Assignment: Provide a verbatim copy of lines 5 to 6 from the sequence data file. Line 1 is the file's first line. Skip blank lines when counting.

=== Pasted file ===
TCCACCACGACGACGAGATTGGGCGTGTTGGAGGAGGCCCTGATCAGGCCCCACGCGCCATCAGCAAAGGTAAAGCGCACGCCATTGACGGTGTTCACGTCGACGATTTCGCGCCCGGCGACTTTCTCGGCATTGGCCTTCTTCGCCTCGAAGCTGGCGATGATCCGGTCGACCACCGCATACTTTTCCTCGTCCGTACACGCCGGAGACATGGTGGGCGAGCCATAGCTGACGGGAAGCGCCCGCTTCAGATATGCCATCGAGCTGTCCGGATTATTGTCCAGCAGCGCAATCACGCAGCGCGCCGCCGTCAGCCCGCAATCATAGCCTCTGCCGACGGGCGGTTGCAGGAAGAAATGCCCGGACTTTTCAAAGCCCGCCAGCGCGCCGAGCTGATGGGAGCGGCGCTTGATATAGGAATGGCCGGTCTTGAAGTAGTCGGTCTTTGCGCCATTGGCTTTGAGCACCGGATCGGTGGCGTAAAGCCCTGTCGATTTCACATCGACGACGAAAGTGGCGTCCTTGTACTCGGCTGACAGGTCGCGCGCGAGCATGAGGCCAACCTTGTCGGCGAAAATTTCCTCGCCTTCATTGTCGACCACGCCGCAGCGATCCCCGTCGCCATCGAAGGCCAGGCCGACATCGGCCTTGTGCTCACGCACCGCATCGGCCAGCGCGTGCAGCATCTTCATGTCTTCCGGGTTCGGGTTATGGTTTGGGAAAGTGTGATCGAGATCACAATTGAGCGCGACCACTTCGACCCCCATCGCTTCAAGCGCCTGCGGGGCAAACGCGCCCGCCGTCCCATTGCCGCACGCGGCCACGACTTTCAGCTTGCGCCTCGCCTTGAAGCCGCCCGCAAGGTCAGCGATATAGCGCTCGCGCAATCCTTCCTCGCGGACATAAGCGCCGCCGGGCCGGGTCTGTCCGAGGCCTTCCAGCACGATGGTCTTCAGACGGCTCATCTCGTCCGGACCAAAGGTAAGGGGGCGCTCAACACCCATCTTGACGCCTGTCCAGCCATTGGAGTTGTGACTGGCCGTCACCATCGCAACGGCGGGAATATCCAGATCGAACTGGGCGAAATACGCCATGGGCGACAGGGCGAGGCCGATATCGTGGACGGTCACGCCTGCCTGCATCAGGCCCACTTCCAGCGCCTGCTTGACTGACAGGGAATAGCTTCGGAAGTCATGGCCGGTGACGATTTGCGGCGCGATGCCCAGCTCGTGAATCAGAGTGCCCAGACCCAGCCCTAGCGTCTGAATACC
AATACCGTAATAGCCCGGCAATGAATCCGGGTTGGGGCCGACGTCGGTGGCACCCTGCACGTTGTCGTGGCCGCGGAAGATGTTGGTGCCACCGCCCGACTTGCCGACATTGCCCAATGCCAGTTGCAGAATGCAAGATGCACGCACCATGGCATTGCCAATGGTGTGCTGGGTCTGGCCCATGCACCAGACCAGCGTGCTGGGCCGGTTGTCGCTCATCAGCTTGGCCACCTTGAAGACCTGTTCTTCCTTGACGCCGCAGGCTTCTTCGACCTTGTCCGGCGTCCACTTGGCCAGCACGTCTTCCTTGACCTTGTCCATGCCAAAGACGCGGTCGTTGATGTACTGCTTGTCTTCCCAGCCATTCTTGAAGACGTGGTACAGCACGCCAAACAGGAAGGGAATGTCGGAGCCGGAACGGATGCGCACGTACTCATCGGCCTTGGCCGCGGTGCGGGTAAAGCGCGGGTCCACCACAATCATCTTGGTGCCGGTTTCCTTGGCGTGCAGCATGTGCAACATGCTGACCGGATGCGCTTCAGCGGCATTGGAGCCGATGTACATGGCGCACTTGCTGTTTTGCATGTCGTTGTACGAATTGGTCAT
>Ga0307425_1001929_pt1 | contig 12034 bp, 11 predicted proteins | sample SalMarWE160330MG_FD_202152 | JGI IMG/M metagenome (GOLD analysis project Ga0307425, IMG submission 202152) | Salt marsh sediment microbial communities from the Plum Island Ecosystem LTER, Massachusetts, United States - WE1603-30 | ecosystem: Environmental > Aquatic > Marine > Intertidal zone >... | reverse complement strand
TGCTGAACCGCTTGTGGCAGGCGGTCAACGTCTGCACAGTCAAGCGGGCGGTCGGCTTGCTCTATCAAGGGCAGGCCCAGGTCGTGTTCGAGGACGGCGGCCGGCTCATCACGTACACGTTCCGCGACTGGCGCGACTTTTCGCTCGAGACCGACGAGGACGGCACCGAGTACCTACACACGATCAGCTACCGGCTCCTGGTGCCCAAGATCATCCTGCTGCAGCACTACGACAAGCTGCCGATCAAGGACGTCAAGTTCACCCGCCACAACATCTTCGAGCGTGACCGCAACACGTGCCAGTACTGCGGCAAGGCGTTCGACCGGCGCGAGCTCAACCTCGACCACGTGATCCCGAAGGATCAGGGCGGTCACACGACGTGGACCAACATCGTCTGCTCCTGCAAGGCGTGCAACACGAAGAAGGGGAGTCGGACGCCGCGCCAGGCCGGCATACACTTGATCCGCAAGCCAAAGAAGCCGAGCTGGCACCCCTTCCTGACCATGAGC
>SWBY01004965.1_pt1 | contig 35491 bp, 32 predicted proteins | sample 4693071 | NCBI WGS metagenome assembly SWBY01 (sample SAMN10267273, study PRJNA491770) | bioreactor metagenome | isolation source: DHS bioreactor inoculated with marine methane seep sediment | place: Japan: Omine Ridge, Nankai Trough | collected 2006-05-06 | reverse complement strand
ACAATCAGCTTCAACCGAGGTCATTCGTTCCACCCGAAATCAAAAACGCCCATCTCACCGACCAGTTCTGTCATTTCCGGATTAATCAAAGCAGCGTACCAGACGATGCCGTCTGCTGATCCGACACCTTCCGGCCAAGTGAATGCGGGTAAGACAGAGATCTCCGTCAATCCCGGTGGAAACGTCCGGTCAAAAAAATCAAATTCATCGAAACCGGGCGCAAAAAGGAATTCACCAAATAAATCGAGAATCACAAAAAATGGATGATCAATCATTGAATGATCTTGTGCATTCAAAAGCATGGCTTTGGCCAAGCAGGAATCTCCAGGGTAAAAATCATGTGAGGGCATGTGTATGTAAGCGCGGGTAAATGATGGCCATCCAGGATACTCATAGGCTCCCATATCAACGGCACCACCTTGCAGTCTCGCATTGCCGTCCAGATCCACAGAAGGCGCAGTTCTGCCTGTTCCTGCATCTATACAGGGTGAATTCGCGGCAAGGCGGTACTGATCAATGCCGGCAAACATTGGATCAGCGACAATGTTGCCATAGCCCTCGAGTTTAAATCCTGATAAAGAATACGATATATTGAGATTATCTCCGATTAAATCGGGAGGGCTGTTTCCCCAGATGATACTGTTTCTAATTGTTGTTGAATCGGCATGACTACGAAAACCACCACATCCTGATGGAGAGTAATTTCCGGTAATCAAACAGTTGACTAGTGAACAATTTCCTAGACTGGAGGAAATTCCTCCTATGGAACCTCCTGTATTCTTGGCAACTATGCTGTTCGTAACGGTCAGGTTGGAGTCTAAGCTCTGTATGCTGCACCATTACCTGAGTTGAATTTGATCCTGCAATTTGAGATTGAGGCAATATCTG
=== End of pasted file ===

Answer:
>SWBY01004965.1_pt1 | contig 35491 bp, 32 predicted proteins | sample 4693071 | NCBI WGS metagenome assembly SWBY01 (sample SAMN10267273, study PRJNA491770) | bioreactor metagenome | isolation source: DHS bioreactor inoculated with marine methane seep sediment | place: Japan: Omine Ridge, Nankai Trough | collected 2006-05-06 | reverse complement strand
ACAATCAGCTTCAACCGAGGTCATTCGTTCCACCCGAAATCAAAAACGCCCATCTCACCGACCAGTTCTGTCATTTCCGGATTAATCAAAGCAGCGTACCAGACGATGCCGTCTGCTGATCCGACACCTTCCGGCCAAGTGAATGCGGGTAAGACAGAGATCTCCGTCAATCCCGGTGGAAACGTCCGGTCAAAAAAATCAAATTCATCGAAACCGGGCGCAAAAAGGAATTCACCAAATAAATCGAGAATCACAAAAAATGGATGATCAATCATTGAATGATCTTGTGCATTCAAAAGCATGGCTTTGGCCAAGCAGGAATCTCCAGGGTAAAAATCATGTGAGGGCATGTGTATGTAAGCGCGGGTAAATGATGGCCATCCAGGATACTCATAGGCTCCCATATCAACGGCACCACCTTGCAGTCTCGCATTGCCGTCCAGATCCACAGAAGGCGCAGTTCTGCCTGTTCCTGCATCTATACAGGGTGAATTCGCGGCAAGGCGGTACTGATCAATGCCGGCAAACATTGGATCAGCGACAATGTTGCCATAGCCCTCGAGTTTAAATCCTGATAAAGAATACGATATATTGAGATTATCTCCGATTAAATCGGGAGGGCTGTTTCCCCAGATGATACTGTTTCTAATTGTTGTTGAATCGGCATGACTACGAAAACCACCACATCCTGATGGAGAGTAATTTCCGGTAATCAAACAGTTGACTAGTGAACAATTTCCTAGACTGGAGGAAATTCCTCCTATGGAACCTCCTGTATTCTTGGCAACTATGCTGTTCGTAACGGTCAGGTTGGAGTCTAAGCTCTGTATGCTGCACCATTACCTGAGTTGAATTTGATCCTGCAATTTGAGATTGAGGCAATATCTG